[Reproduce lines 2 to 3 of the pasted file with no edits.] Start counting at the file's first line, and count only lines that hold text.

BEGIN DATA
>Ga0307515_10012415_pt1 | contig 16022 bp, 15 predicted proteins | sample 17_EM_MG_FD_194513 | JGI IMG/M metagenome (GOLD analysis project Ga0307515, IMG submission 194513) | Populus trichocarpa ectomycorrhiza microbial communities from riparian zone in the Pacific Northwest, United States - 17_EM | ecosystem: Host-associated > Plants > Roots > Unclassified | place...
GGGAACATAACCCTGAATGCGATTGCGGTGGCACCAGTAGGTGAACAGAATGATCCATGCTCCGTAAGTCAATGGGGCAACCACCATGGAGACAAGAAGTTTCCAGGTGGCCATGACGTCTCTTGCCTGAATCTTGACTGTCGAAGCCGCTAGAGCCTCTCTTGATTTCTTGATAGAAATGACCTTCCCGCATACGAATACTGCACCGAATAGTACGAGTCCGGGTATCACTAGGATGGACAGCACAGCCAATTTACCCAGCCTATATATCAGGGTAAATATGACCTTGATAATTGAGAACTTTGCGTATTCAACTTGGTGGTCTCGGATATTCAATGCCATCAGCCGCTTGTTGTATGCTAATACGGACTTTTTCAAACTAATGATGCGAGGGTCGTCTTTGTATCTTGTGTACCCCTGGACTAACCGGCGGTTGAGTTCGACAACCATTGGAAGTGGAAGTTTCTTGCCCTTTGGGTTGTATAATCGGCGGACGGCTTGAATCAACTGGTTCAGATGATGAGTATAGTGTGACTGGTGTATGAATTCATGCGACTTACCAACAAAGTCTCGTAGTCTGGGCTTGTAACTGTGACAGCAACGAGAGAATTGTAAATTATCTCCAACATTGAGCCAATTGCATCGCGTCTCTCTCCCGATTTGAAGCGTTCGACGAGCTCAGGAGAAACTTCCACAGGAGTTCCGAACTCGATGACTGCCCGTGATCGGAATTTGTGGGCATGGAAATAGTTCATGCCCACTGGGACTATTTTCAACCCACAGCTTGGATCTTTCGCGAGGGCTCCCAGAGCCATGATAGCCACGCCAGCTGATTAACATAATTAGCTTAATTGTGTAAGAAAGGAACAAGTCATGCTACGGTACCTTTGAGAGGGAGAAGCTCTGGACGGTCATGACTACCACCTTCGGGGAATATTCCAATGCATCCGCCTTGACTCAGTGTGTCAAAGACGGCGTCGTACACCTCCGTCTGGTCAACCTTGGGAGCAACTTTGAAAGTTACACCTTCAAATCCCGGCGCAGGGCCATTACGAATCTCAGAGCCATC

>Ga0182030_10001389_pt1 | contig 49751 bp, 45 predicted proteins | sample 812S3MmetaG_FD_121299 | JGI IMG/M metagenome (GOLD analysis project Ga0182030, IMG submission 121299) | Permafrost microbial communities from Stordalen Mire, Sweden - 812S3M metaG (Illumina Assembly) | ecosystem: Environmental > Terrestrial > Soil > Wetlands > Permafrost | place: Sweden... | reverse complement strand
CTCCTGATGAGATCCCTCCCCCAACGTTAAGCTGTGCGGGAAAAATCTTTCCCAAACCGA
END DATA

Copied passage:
GGGAACATAACCCTGAATGCGATTGCGGTGGCACCAGTAGGTGAACAGAATGATCCATGCTCCGTAAGTCAATGGGGCAACCACCATGGAGACAAGAAGTTTCCAGGTGGCCATGACGTCTCTTGCCTGAATCTTGACTGTCGAAGCCGCTAGAGCCTCTCTTGATTTCTTGATAGAAATGACCTTCCCGCATACGAATACTGCACCGAATAGTACGAGTCCGGGTATCACTAGGATGGACAGCACAGCCAATTTACCCAGCCTATATATCAGGGTAAATATGACCTTGATAATTGAGAACTTTGCGTATTCAACTTGGTGGTCTCGGATATTCAATGCCATCAGCCGCTTGTTGTATGCTAATACGGACTTTTTCAAACTAATGATGCGAGGGTCGTCTTTGTATCTTGTGTACCCCTGGACTAACCGGCGGTTGAGTTCGACAACCATTGGAAGTGGAAGTTTCTTGCCCTTTGGGTTGTATAATCGGCGGACGGCTTGAATCAACTGGTTCAGATGATGAGTATAGTGTGACTGGTGTATGAATTCATGCGACTTACCAACAAAGTCTCGTAGTCTGGGCTTGTAACTGTGACAGCAACGAGAGAATTGTAAATTATCTCCAACATTGAGCCAATTGCATCGCGTCTCTCTCCCGATTTGAAGCGTTCGACGAGCTCAGGAGAAACTTCCACAGGAGTTCCGAACTCGATGACTGCCCGTGATCGGAATTTGTGGGCATGGAAATAGTTCATGCCCACTGGGACTATTTTCAACCCACAGCTTGGATCTTTCGCGAGGGCTCCCAGAGCCATGATAGCCACGCCAGCTGATTAACATAATTAGCTTAATTGTGTAAGAAAGGAACAAGTCATGCTACGGTACCTTTGAGAGGGAGAAGCTCTGGACGGTCATGACTACCACCTTCGGGGAATATTCCAATGCATCCGCCTTGACTCAGTGTGTCAAAGACGGCGTCGTACACCTCCGTCTGGTCAACCTTGGGAGCAACTTTGAAAGTTACACCTTCAAATCCCGGCGCAGGGCCATTACGAATCTCAGAGCCATC

>Ga0182030_10001389_pt1 | contig 49751 bp, 45 predicted proteins | sample 812S3MmetaG_FD_121299 | JGI IMG/M metagenome (GOLD analysis project Ga0182030, IMG submission 121299) | Permafrost microbial communities from Stordalen Mire, Sweden - 812S3M metaG (Illumina Assembly) | ecosystem: Environmental > Terrestrial > Soil > Wetlands > Permafrost | place: Sweden... | reverse complement strand